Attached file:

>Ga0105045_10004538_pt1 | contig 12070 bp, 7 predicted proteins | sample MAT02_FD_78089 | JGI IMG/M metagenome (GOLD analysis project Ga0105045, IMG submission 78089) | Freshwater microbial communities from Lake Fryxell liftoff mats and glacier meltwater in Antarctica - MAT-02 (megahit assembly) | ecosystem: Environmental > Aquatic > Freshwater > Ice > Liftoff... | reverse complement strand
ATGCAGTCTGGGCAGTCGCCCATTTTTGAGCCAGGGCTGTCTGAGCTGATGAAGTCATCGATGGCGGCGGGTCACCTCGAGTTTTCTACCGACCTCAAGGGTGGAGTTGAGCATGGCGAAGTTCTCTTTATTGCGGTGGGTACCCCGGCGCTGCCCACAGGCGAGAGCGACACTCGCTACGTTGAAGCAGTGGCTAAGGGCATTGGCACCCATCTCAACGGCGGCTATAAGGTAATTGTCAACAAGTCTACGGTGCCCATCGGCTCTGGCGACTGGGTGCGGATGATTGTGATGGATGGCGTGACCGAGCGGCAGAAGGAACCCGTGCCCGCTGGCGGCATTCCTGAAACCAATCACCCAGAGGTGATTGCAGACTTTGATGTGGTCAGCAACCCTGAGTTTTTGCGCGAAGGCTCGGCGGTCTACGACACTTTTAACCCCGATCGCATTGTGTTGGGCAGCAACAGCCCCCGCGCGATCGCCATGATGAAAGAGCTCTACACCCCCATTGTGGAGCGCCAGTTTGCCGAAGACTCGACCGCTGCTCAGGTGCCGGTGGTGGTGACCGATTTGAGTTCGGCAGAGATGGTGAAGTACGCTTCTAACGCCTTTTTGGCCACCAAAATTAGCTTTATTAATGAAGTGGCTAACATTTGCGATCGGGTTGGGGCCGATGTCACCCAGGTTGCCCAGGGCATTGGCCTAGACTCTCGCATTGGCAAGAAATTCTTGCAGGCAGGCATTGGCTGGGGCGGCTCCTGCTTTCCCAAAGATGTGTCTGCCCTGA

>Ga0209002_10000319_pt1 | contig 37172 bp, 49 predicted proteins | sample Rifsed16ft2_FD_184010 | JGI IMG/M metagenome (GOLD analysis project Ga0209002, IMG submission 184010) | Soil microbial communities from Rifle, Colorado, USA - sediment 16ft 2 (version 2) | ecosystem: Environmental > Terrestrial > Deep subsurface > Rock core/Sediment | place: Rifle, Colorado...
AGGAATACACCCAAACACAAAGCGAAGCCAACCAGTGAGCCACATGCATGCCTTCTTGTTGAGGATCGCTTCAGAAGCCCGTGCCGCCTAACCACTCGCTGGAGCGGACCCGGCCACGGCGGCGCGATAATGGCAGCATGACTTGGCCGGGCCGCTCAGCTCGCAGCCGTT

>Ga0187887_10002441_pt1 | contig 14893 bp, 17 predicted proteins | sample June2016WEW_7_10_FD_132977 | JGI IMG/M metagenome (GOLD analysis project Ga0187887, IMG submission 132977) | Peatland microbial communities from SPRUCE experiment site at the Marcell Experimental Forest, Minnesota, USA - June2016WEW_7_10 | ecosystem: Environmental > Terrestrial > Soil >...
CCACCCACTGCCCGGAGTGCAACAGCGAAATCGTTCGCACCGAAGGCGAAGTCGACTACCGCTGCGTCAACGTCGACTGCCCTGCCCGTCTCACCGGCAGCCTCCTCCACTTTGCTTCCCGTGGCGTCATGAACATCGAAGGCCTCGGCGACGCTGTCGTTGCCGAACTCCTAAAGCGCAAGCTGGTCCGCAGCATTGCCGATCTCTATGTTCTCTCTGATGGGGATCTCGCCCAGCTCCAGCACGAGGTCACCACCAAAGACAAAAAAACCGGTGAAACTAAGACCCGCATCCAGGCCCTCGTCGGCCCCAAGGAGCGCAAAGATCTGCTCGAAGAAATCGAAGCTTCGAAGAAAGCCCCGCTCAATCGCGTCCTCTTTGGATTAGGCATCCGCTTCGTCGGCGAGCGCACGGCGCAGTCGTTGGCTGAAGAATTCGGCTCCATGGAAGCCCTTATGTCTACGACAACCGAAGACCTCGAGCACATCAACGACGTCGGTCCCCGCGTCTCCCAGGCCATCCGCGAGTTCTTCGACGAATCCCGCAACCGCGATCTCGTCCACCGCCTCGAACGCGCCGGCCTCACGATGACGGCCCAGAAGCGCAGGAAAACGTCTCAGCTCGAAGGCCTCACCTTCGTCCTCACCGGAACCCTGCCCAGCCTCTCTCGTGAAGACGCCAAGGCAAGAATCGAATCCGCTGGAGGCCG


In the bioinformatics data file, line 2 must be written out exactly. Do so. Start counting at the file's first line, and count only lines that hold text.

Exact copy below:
ATGCAGTCTGGGCAGTCGCCCATTTTTGAGCCAGGGCTGTCTGAGCTGATGAAGTCATCGATGGCGGCGGGTCACCTCGAGTTTTCTACCGACCTCAAGGGTGGAGTTGAGCATGGCGAAGTTCTCTTTATTGCGGTGGGTACCCCGGCGCTGCCCACAGGCGAGAGCGACACTCGCTACGTTGAAGCAGTGGCTAAGGGCATTGGCACCCATCTCAACGGCGGCTATAAGGTAATTGTCAACAAGTCTACGGTGCCCATCGGCTCTGGCGACTGGGTGCGGATGATTGTGATGGATGGCGTGACCGAGCGGCAGAAGGAACCCGTGCCCGCTGGCGGCATTCCTGAAACCAATCACCCAGAGGTGATTGCAGACTTTGATGTGGTCAGCAACCCTGAGTTTTTGCGCGAAGGCTCGGCGGTCTACGACACTTTTAACCCCGATCGCATTGTGTTGGGCAGCAACAGCCCCCGCGCGATCGCCATGATGAAAGAGCTCTACACCCCCATTGTGGAGCGCCAGTTTGCCGAAGACTCGACCGCTGCTCAGGTGCCGGTGGTGGTGACCGATTTGAGTTCGGCAGAGATGGTGAAGTACGCTTCTAACGCCTTTTTGGCCACCAAAATTAGCTTTATTAATGAAGTGGCTAACATTTGCGATCGGGTTGGGGCCGATGTCACCCAGGTTGCCCAGGGCATTGGCCTAGACTCTCGCATTGGCAAGAAATTCTTGCAGGCAGGCATTGGCTGGGGCGGCTCCTGCTTTCCCAAAGATGTGTCTGCCCTGA